Start-up Ipsilon Networks is at the heart of a fierce religious debate over how networks are constructed.
The networking hardware and software maker has introduced IP switching, a concept that shifts the performance responsibility on a network away from the router, the device that has made Cisco Systems the giant of the networking industry.
Using the dominant communication protocol of the Internet, IP, and layering it on high-speed ATM (asynchronous transfer mode) technology, Ipsilon has forged a new method to speed data to its destination without the need for a router, which is viewed by some as a bottleneck due to its use of complex tables to route data to its destination.
Others have followed in Ipsilon's wake. Cisco has introduced a concept called Tag Switching that incorporates routers in an IP network. In addition, 3Com unveiled a strategy called Fast IP that incorporates some of Ipsilon's technology. Neither of those IP switching offerings is shipping. Others have delivered a pure hardware solution that offloads IP-related data processing from the router in order to reduce congestion.
CNET's NEWS.COM recently sat down with Ipsilon founder and current chief technology officer Tom Lyon to discuss the state of his company and the role IP switching technology can play in networking. Lyon, a veteran of 12 years at Sun Microsystems, started the company in October of 1994.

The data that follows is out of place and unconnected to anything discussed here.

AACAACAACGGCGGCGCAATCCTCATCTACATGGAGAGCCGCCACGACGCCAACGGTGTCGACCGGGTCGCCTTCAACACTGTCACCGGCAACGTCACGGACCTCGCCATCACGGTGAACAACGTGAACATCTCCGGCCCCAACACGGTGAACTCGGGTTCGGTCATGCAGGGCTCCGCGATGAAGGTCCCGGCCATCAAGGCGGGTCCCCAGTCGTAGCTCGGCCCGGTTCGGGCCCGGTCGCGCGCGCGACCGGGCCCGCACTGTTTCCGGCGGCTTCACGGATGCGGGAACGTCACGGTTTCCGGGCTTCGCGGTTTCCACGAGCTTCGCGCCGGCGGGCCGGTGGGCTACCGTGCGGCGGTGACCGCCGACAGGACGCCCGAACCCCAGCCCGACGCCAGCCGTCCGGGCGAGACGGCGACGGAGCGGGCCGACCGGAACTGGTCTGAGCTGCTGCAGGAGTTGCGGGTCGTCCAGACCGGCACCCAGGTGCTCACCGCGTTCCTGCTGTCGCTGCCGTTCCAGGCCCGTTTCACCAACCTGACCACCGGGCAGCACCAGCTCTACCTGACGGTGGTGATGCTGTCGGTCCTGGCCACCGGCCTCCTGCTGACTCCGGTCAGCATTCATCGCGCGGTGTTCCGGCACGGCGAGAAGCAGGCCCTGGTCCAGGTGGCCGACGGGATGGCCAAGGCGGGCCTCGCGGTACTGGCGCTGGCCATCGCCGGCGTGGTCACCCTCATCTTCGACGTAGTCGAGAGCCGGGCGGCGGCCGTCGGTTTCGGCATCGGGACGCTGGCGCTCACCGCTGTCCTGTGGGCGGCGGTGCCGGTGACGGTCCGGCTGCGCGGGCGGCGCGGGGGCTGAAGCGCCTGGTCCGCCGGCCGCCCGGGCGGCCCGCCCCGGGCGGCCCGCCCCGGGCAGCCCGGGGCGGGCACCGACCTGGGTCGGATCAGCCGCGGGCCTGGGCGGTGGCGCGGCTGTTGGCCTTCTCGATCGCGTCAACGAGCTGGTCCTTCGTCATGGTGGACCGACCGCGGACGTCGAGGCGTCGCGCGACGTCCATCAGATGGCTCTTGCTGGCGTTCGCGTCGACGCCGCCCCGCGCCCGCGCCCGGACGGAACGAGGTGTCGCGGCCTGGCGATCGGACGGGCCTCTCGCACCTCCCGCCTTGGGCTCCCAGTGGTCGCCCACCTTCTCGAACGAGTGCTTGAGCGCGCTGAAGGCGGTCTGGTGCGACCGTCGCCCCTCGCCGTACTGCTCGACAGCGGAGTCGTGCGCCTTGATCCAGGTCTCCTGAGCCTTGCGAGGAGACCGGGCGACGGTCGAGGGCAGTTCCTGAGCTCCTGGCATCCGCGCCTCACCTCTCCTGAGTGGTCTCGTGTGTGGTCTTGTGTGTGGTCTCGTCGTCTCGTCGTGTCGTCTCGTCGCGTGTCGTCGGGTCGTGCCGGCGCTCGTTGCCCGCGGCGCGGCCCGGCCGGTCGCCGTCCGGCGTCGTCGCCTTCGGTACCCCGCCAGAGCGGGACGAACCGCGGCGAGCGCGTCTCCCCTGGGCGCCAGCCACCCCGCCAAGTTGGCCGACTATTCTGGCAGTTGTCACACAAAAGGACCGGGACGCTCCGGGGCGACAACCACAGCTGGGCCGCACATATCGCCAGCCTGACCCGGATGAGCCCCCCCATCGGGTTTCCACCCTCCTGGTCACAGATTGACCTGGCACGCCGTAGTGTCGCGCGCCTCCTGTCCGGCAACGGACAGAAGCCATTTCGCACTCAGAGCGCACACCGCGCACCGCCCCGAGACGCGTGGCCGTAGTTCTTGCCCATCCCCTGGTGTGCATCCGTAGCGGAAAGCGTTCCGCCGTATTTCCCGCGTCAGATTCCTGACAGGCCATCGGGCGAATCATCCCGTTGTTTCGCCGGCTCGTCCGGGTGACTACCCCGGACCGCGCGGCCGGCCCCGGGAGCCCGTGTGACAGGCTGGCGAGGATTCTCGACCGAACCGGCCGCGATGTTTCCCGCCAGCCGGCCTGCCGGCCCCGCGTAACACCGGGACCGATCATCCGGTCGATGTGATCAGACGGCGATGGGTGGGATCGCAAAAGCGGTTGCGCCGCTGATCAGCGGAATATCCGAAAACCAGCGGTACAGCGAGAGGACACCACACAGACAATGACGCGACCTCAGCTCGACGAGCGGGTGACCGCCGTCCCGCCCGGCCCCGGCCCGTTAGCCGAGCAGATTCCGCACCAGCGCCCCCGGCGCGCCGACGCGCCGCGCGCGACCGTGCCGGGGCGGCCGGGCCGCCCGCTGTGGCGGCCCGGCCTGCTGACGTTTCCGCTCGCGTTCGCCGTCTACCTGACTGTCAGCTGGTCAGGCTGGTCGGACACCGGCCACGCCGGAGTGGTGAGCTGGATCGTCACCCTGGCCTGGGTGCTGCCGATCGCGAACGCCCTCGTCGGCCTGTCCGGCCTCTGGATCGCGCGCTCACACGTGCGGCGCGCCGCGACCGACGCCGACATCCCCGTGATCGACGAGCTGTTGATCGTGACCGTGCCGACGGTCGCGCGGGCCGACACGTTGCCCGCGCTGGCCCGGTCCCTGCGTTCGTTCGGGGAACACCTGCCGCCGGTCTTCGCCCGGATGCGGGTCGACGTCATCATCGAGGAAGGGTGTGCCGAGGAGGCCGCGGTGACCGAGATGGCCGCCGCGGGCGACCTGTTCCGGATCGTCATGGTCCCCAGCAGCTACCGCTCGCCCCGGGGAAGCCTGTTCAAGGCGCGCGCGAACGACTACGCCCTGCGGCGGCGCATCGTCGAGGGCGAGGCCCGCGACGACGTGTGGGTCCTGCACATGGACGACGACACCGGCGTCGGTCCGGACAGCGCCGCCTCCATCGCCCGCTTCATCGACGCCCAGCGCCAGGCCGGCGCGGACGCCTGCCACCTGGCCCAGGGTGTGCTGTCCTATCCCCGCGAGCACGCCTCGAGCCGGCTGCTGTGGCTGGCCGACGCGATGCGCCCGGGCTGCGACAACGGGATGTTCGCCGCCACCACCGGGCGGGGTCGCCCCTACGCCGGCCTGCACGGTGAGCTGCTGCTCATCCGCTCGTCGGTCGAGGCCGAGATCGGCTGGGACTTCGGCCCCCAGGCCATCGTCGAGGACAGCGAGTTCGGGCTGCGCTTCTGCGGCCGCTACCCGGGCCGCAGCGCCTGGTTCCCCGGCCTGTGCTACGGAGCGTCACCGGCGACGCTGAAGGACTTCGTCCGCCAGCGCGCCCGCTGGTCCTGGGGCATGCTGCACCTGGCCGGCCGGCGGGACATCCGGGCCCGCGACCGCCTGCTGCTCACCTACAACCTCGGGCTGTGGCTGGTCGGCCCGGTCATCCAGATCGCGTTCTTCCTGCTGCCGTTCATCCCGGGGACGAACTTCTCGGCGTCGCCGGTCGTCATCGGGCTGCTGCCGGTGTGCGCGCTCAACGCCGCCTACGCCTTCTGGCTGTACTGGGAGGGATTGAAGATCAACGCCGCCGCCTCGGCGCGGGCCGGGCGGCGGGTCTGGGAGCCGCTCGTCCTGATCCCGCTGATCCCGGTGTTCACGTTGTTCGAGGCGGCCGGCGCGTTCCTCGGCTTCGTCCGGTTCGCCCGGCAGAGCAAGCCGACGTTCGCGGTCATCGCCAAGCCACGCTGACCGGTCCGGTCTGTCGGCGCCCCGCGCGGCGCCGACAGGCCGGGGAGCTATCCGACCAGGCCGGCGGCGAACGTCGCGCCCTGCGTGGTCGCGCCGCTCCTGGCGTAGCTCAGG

NEWS.COM: What was the impetus for the IP switching concept?
Lyon: At Sun, I was very active in the ATM community and, of course, active with IP, since that is the heart of Sun's networking. I saw two major trends going on. First was the incredible growth of IP. Then in the ATM community, ATM hardware was turning out to be really incredibly fast and pretty amazingly cheap, too. But the two had nothing to do with each other. The ATM Forum was marching down the path of the ISDN, OSI-style protocols and they had made a decision fairly early on--that I was part of but did not agree with--of inventing this new world instead of trying to copy IP. Because of the lack of good performance in the router world and with incredible dominance of IP, I saw a good opportunity to bring ATM and IP together.
Where will Ipsilon focus on expanding its product line?
There's definitely OEM (original equipment manufacturer) possibilities. Right now, our IP Switch Processor is based on a Pentium PCI device, so it's very easy for us to incorporate PCI hardware options, so you'll see a lot more of that. Also, we'll probably start to OEM a few boxes for various kinds of edge devices.
Ipsilon has criticized the role of routers in a network, saying those types of boxes cannot scale. What is your reaction to the upcoming introduction of the new 60-gbps router, also known as Big Fast Routers (BFR), by Cisco?
I never had any doubt that Cisco could build a very high-performance router, but if you look at price/performance, there's no incentive for Cisco to improve the price/performance of routing. They just leave money on the table if they make stuff cheaper. The BFR will have incredible performance grading, but no one will be able to afford it. So the Cisco 7500 routers are still going to be the volume product. We're going right at the 7500 saying: "There's a lot faster and cheaper way to do this."
What do you think of some of the alternatives being floated to the market, like Cisco's Tag Switching?